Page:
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The Journal Gazette

  • Doden

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Monday, May 14, 2018 1:00 am

Editorial

Unneeded intrigue

Politics distracts from Electric Works debate

Closing the deal on Electric Works would be challenging in any circumstances. But politics and personalities have added to the angst.

Maybe it's a coincidence that Mayor Tom Henry decided to replace Legacy Joint Funding Committee President Ron Turpin, an enthusiastic backer of the project, two weeks before the committee considers Electric Works funding.

Maybe Eric Doden, whose parents have contributed to the campaign of Republican mayoral candidate Tim Smith, would have announced his decision to step down as CEO of Greater Fort Wayne now in any case.

Maybe Henry would have been just as equivocal about his support for the project if John Crawford, one of its biggest supporters on the City Council, weren't also running for mayor.

Hints of political crosscurrents were inevitable in a project of this magnitude. Now they've swirled into public view.

On May 4, Doden announced plans to step down at the end of the year, saying he wants to spend time with his family and his business. But Doden, who has championed the effort to reimagine the old GE campus from the beginning, took an added step. Until he leaves, Doden has passed leadership of Greater Fort Wayne's role in developing the Electric Works project to Executive Vice President of Economic Development John Urbahns. In a conversation with our editorial board, Doden said a certain percentage of those who are now being approached to support Electric Works might respond better to Urbahns.

When he learned Henry wanted to make a change on the Legacy board, Turpin informed other board members he planned to resign in June – after the potentially crucial May 23 meeting at which board members are to consider Electric Works funding. But recently the mayor notified Turpin, who has led the board since it was formed in 2014, that he would have to step down right away.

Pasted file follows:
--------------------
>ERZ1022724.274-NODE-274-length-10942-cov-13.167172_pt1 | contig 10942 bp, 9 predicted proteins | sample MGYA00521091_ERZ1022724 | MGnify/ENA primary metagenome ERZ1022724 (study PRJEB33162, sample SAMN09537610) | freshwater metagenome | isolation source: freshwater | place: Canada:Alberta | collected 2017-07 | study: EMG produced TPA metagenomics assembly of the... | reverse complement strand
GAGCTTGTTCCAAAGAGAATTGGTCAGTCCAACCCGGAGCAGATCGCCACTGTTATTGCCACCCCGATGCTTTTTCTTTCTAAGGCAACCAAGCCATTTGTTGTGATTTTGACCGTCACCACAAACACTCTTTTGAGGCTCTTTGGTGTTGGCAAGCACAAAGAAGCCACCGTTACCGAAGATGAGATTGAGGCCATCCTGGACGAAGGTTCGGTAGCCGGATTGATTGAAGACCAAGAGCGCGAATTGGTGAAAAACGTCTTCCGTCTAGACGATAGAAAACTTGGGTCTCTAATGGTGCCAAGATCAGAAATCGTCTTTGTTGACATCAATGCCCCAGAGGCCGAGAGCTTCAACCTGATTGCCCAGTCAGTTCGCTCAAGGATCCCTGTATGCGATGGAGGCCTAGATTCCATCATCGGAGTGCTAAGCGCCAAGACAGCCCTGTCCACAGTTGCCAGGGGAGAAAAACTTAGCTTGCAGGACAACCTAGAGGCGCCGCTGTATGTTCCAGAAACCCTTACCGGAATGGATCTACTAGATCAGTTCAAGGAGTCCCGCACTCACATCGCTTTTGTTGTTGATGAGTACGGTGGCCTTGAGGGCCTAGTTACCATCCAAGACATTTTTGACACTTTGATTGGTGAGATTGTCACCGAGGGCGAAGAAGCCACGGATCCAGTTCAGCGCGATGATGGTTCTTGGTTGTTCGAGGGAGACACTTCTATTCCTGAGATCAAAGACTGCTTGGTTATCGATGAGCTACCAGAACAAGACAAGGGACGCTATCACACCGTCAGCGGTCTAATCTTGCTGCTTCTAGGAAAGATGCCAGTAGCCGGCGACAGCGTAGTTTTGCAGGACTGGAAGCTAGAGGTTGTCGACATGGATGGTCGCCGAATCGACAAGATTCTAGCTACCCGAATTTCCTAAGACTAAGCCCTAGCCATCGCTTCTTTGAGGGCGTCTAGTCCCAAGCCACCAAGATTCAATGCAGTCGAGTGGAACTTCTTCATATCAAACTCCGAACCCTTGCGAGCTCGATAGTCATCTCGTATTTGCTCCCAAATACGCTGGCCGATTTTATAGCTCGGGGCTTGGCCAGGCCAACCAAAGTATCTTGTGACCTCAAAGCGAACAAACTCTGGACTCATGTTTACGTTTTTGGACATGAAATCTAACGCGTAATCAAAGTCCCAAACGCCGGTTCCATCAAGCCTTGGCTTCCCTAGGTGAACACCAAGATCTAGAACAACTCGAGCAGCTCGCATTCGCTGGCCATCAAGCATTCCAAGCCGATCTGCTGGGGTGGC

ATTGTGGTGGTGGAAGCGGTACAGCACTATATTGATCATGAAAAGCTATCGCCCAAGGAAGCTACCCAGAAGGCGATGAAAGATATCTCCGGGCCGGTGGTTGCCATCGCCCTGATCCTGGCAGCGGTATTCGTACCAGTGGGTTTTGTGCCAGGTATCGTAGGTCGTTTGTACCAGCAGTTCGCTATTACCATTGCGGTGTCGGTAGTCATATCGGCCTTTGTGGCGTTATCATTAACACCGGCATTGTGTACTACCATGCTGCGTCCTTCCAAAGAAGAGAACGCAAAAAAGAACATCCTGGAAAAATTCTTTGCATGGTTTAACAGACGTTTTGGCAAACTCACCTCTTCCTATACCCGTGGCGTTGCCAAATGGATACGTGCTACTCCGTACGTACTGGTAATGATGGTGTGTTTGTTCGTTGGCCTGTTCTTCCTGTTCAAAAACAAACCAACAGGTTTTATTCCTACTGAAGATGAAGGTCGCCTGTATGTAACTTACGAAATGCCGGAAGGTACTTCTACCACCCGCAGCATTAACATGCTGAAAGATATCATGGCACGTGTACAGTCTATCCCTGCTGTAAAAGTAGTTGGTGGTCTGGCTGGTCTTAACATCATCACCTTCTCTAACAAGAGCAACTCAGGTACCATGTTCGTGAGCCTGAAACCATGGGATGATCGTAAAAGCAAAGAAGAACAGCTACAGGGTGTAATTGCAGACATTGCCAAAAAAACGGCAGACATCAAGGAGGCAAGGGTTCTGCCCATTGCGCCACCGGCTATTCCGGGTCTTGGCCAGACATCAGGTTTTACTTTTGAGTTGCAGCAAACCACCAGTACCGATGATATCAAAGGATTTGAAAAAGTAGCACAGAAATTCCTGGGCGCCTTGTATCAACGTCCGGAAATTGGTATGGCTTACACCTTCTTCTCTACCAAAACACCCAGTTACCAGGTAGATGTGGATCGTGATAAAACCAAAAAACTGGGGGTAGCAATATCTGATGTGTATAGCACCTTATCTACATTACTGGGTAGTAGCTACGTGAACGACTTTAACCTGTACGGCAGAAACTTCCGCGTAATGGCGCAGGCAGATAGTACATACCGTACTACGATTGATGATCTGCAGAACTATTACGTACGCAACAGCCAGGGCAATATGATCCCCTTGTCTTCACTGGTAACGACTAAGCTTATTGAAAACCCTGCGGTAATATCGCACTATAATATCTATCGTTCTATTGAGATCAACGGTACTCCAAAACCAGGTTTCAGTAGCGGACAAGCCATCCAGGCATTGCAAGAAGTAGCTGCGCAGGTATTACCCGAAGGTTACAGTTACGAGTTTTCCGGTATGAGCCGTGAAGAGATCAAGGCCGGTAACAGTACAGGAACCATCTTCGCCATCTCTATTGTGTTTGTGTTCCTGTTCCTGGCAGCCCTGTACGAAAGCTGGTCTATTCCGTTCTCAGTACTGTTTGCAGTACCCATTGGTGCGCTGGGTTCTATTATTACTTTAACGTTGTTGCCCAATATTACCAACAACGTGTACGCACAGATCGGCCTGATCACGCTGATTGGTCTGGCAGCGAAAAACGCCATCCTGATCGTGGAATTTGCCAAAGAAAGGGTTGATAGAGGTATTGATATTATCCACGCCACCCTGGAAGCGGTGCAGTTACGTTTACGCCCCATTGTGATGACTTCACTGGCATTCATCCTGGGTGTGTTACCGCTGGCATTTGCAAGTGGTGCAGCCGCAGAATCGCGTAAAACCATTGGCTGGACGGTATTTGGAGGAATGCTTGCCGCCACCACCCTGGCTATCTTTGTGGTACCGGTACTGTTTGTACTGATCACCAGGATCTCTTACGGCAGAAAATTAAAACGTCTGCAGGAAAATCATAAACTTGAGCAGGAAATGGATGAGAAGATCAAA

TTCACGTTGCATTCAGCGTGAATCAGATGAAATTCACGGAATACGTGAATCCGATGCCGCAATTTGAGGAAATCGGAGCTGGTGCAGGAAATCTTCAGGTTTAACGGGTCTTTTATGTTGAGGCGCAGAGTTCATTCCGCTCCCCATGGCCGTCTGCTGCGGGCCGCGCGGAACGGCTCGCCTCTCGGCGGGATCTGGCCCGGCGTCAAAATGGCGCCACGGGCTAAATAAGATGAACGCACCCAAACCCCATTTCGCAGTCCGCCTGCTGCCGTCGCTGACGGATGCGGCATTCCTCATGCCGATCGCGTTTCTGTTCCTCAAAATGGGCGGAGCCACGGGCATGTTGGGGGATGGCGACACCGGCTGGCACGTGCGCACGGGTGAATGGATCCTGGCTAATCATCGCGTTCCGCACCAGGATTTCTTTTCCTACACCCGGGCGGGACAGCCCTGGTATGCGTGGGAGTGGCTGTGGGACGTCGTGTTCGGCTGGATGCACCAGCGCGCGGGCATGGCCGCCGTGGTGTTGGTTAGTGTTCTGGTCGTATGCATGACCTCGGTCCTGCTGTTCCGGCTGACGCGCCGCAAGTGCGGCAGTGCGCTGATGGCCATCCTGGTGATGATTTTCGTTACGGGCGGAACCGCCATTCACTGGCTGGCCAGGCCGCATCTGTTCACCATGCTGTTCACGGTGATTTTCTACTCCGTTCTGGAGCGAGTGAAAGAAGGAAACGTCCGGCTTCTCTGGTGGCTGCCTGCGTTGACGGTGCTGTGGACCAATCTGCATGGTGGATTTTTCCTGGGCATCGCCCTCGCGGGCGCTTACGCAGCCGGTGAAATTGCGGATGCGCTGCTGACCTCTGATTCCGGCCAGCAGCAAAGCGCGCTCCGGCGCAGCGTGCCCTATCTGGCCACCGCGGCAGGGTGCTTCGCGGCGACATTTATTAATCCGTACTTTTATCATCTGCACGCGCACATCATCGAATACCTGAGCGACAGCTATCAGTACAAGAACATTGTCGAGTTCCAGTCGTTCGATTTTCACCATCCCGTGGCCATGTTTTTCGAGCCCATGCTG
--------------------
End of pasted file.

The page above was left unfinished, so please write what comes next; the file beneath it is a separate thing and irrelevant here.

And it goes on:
City spokesman John Perlich said the timing had nothing to do with Electric Works. Rather, he said, the retirements of two other Legacy board members, former Community Development Director Greg Leatherman and former Parks Director Al Moll, made it a good time for the mayor to address Turpin's position as well. (New City Controller Garry Morr will replace Leatherman on the board, and City Attorney Carol Helton will replace Moll. Both serve, of course, at the pleasure of the mayor.)

The mayor's selection of Steve Corona, a competent and veteran community leader, to replace Turpin is not the problem. It is worth noting, though, that ventures such as the Riverfront, The Landing and Electric Works are most of all aimed at this community's next generation, so younger voices should be accorded appropriate respect in this community discussion.

Henry, of course, has the right to replace Turpin, who is also backing Smith's campaign. But making the move ahead of a key meeting on Electric Works funding seems curious, especially given the mayor's seeming reluctance to take leadership on getting the project done.

The mayoral election is a year and a half away. Henry, 66, has not even said whether he plans to run for a fourth term. But whether and how to fund the Electric Works development is a decision that deserves everyone's full attention. A project with this large a potential and this large a cost demands clear thinking and transparent decision-making. The outcome must be something the community can understand and support. The likes, dislikes and political gamesmanship of our leaders must not be allowed to get in the way.